MUMAC Academy Talks – Paolo Scimone

MUMAC Academy Talks, the format devoted to coffee professionals’ stories is back: the sixth episode features a journey into fully-automatics (and other models).

Paolo Scimone, an ambassador and consultant with more than 13 years of experience in the coffee industry, stars in the sixth episode. Together, we discuss the world of fully-automatics, such as LaCimbali S15.

Over 13 years of experience using more than 90 different models of coffee roasting machines (both drum and fluidized-bed roasters) in 16 different countries (including Asia, Africa, Europe and the Middle East), where he has worked as a consultant for various roasting companies, receiving numerous awards. Paolo Scimone, born 1983, is the star of the sixth episode of MUMAC Academy Talks, the first format dedicated to the stories of coffee professionals and their professional, technological and training experiences.

Among his achievements and goals, Paolo holds the Italian Espresso Taster License from the IIAC (International Institute of Coffee Tasters), for which he also serves as a Trainer. He is also a National Sensory Judge for WCE competitions, Research Advisor for Scentone (a South Korean leading Sensory Kit manufacturer), and founder and owner of His Majesty the Coffee (a specialty coffee roasting company based in Italy) and We Roast (a co-roasting space based in London, UK).

He holds a master’s degree in blending (from Sandalj Coffee Training Academy in Trieste) and another in sensory analysis and coffee science (senses, brain, sensory analysis, sensory characterization of single origins and blends, the science of roasting, the art of blending) awarded by IIAC.

In your work as a consultant, what kind of customers do you usually work with?

“My work fortunately allows me to deal with various businesses, from the smallest roasteries to multinational corporations. I consider myself very lucky, because this gives me a very broad and up-to-date understanding of the market that I would not have if I was always confined in my laboratory. Requests from customers range from a simple roasting course to the development of new blends and roasting profiles that need to be adjusted.”

Which machines do you currently find yourself recommending more often: traditional or  fully-automatic?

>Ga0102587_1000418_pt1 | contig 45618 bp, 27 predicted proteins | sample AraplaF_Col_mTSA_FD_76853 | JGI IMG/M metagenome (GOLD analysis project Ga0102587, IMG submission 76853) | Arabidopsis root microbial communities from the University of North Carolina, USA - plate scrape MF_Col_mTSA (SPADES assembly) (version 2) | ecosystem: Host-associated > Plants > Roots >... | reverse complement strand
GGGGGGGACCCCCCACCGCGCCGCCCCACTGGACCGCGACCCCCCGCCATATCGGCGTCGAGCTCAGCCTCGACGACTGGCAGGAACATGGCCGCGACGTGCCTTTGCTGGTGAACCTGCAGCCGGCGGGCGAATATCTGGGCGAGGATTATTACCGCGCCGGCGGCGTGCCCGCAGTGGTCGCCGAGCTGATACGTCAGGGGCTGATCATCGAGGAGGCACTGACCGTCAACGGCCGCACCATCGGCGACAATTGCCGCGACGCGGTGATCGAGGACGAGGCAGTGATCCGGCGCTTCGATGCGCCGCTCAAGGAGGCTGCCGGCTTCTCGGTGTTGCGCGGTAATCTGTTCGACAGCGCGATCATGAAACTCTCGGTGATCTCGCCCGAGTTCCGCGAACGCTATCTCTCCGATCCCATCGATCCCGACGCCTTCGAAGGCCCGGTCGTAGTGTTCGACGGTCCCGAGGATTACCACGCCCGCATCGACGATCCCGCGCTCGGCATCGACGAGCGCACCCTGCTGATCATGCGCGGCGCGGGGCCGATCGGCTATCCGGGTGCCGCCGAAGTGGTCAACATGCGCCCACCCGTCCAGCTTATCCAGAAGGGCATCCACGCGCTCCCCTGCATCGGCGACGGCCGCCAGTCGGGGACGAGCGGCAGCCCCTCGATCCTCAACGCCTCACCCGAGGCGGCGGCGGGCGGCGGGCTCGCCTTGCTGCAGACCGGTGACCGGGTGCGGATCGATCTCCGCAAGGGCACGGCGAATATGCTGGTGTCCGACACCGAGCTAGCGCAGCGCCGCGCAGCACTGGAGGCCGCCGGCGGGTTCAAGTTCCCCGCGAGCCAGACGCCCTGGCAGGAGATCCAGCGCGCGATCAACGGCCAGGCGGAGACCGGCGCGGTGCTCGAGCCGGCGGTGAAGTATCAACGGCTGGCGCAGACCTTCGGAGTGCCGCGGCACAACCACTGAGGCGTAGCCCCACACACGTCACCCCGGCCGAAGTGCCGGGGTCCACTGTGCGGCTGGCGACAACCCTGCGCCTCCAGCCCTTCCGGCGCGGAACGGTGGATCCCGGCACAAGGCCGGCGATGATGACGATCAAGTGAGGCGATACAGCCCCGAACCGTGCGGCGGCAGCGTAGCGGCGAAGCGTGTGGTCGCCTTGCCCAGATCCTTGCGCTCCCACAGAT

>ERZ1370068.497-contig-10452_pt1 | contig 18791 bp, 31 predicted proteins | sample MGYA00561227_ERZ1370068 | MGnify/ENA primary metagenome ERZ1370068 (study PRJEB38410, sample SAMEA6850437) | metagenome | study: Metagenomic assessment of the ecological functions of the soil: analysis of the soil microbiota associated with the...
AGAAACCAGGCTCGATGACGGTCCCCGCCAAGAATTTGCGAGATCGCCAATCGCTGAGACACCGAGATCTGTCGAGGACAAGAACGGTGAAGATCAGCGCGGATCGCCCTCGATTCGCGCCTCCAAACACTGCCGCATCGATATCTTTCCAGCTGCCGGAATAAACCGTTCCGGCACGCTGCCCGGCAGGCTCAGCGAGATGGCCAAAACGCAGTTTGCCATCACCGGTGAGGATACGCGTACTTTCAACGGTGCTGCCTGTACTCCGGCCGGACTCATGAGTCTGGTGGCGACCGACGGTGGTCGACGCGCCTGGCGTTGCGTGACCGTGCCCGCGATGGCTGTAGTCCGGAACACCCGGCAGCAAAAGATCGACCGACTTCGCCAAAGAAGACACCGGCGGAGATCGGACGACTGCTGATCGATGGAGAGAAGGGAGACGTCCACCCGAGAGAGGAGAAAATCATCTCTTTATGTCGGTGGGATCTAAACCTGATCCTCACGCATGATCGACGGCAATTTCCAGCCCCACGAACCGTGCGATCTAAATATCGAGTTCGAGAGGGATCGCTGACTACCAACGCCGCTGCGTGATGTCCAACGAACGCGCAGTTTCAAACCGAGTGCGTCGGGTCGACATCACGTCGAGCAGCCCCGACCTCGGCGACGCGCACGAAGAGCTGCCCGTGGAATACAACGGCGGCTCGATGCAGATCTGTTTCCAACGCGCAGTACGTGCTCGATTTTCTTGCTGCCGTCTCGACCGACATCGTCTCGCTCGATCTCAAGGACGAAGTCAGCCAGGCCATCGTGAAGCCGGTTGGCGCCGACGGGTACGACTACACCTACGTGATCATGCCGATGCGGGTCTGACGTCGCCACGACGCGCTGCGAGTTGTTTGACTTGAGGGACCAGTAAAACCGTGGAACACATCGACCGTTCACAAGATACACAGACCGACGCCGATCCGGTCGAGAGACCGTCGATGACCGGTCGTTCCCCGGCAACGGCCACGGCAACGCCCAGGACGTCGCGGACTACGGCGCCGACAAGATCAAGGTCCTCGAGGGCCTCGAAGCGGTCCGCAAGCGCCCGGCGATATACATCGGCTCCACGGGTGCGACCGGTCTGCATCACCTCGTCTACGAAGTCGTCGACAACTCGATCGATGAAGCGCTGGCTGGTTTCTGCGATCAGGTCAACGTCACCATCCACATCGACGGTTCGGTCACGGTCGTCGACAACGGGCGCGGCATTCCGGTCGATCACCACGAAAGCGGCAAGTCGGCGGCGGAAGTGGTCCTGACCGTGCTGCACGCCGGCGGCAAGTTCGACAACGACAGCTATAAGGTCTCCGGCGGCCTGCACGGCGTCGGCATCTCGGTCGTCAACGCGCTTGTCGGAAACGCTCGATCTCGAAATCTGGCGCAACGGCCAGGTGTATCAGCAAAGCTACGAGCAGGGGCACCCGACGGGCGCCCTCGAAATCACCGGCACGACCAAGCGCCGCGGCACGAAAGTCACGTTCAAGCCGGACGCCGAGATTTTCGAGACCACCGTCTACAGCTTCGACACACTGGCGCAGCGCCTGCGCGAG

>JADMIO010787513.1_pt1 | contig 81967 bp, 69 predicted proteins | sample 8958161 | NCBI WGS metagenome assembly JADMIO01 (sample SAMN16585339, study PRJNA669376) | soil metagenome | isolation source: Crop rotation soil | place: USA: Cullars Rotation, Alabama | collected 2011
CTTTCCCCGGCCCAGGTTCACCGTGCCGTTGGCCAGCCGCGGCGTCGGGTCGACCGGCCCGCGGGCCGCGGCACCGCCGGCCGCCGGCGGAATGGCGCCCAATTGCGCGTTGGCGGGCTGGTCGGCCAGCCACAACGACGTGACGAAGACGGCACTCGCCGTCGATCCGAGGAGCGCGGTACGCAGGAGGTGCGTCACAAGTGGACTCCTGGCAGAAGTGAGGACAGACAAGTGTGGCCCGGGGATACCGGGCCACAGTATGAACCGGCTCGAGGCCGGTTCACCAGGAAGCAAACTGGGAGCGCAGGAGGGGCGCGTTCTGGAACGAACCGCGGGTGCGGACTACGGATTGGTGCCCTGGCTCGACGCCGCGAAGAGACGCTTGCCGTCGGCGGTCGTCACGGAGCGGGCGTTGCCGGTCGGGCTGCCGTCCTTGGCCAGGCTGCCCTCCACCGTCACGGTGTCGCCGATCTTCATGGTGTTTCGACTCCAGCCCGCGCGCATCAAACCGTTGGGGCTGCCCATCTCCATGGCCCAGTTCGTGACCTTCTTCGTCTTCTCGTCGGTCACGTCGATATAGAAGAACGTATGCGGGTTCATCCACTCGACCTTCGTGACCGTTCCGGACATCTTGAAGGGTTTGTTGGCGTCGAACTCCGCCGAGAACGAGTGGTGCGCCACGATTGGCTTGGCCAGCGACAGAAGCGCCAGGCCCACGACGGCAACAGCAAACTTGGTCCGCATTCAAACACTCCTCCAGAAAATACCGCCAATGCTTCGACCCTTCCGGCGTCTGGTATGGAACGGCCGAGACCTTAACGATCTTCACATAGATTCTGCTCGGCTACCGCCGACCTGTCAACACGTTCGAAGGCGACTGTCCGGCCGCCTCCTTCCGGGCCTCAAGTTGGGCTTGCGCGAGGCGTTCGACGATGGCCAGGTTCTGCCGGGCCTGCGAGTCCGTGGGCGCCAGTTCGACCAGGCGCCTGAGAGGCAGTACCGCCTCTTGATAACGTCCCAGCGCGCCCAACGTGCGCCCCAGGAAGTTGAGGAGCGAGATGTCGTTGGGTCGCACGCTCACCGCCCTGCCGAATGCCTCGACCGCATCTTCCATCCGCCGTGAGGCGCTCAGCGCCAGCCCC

“I’m a big fan of fully-automatic machines, so I might sound biased, but I think you can’t generalize: I’d recommend both technologies, since requirements always vary. To simplify my thinking into a few words: in situations where the core business is not coffee, as in hotels, restaurants, bistros, lounges, trains, ships, and offices, I would instantly recommend a fully-automatic like LaCimbali S15, because you don’t tend to have the resources and time to invest in constantly training dedicated staff. By contrast, if we’re talking about environments where baristas still make a difference, traditional machines are more suitable and customers choose these places because of their professionalism and experience.”

What features should machines have?

“In my view, a coffee machine (traditional or fully-automatic) should be a triumph of technology! Thanks to my studies, I have always had an engineering approach and for me there is no such thing as empirical: everything must be based on hard numbers and be aided, as much as possible, by technology in the form of automation. Anything that helps baristas be consistent in their work is welcome.”

In a previous interview, we discussed how fully-automatic machines are perceived by end customers. How do businesses see it when they are offered a fully-automatic machine?

“In Italy there is still a fair amount of scepticism towards these solutions, which are perceived as vending machines. I think this is a cultural problem that may change with the new generation. Outside Italy, they have spread far and wide. I dream of seeing a specialty coffee shop that exclusively serves coffee with a fully-automatic… we’ll get there! Or if we don’t get there, I’ll open it with an S30, a machine I have in my workshop and am very attached to.”

From a micro-roaster’s standpoint, what is the utility of a fully-automatic machine?

“For a micro-roaster, a fully-automatic can provide a key. We undoubtedly need to focus on the final product, without dwelling on the typical technicalities of ‘nerdy’ baristas, which are very useful in other circumstances, but totally counterproductive in environments such as offices or other places where we go to offer fully-automatics.”

How important do you think training is in businesses that use fully-automatic machines? 

“Training is always important. In this case, it may take on a different form since we don’t have to teach a series of mechanical movements to baristas, but rather turn them into minor technicians who handle all operations on fully-automatics, while always keeping the machines clean.”

MUMAC Academy Talks - Manuela Fensore